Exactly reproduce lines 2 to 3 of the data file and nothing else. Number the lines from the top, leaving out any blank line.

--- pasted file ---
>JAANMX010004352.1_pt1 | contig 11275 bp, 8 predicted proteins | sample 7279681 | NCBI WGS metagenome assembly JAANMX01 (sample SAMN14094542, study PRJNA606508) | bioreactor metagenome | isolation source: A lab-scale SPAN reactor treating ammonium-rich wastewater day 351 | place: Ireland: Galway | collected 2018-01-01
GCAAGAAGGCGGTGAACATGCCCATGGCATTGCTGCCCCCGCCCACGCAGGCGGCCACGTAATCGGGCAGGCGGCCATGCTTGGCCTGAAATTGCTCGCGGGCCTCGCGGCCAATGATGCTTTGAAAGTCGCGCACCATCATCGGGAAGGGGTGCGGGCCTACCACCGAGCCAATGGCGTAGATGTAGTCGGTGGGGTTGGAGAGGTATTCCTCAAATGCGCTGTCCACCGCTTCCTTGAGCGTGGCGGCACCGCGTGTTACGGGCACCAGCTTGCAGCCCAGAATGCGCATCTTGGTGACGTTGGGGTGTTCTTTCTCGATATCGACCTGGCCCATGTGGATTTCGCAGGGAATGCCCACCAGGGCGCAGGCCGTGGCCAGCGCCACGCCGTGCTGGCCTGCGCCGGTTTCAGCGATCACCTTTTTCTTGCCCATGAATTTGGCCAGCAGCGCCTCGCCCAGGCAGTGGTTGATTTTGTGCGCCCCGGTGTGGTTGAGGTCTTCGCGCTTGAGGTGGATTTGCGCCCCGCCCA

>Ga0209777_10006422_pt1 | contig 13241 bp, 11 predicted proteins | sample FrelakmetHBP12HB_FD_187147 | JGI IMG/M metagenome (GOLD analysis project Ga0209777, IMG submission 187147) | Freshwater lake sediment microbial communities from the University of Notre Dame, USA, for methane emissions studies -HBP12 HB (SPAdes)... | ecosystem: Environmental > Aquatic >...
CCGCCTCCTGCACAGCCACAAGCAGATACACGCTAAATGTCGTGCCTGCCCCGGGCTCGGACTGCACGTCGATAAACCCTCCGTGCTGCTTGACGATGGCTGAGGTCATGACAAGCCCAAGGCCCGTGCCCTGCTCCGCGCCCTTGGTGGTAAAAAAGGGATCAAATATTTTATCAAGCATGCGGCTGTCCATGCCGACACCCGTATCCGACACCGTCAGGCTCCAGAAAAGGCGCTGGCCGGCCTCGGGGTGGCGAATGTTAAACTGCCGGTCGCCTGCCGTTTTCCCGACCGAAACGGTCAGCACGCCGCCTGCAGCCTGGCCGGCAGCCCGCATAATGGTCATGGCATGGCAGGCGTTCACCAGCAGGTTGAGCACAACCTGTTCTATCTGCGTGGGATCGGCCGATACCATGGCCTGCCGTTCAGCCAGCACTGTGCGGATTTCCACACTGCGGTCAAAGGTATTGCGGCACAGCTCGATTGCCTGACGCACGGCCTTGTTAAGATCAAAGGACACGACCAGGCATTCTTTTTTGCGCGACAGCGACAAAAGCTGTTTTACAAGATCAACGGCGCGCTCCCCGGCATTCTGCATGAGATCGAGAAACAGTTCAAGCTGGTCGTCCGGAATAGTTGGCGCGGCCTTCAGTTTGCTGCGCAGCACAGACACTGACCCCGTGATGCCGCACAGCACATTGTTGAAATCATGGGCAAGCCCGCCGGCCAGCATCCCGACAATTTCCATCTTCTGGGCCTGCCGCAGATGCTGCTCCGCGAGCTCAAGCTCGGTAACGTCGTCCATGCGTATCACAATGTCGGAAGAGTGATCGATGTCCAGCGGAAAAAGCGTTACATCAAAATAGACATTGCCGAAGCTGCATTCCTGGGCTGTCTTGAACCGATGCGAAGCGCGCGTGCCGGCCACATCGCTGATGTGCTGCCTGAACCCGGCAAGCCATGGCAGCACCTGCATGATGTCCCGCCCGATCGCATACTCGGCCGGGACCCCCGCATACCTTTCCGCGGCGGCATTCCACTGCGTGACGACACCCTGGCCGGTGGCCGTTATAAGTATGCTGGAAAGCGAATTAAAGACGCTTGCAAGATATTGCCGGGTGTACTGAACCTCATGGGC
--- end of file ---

GCAAGAAGGCGGTGAACATGCCCATGGCATTGCTGCCCCCGCCCACGCAGGCGGCCACGTAATCGGGCAGGCGGCCATGCTTGGCCTGAAATTGCTCGCGGGCCTCGCGGCCAATGATGCTTTGAAAGTCGCGCACCATCATCGGGAAGGGGTGCGGGCCTACCACCGAGCCAATGGCGTAGATGTAGTCGGTGGGGTTGGAGAGGTATTCCTCAAATGCGCTGTCCACCGCTTCCTTGAGCGTGGCGGCACCGCGTGTTACGGGCACCAGCTTGCAGCCCAGAATGCGCATCTTGGTGACGTTGGGGTGTTCTTTCTCGATATCGACCTGGCCCATGTGGATTTCGCAGGGAATGCCCACCAGGGCGCAGGCCGTGGCCAGCGCCACGCCGTGCTGGCCTGCGCCGGTTTCAGCGATCACCTTTTTCTTGCCCATGAATTTGGCCAGCAGCGCCTCGCCCAGGCAGTGGTTGATTTTGTGCGCCCCGGTGTGGTTGAGGTCTTCGCGCTTGAGGTGGATTTGCGCCCCGCCCA

>Ga0209777_10006422_pt1 | contig 13241 bp, 11 predicted proteins | sample FrelakmetHBP12HB_FD_187147 | JGI IMG/M metagenome (GOLD analysis project Ga0209777, IMG submission 187147) | Freshwater lake sediment microbial communities from the University of Notre Dame, USA, for methane emissions studies -HBP12 HB (SPAdes)... | ecosystem: Environmental > Aquatic >...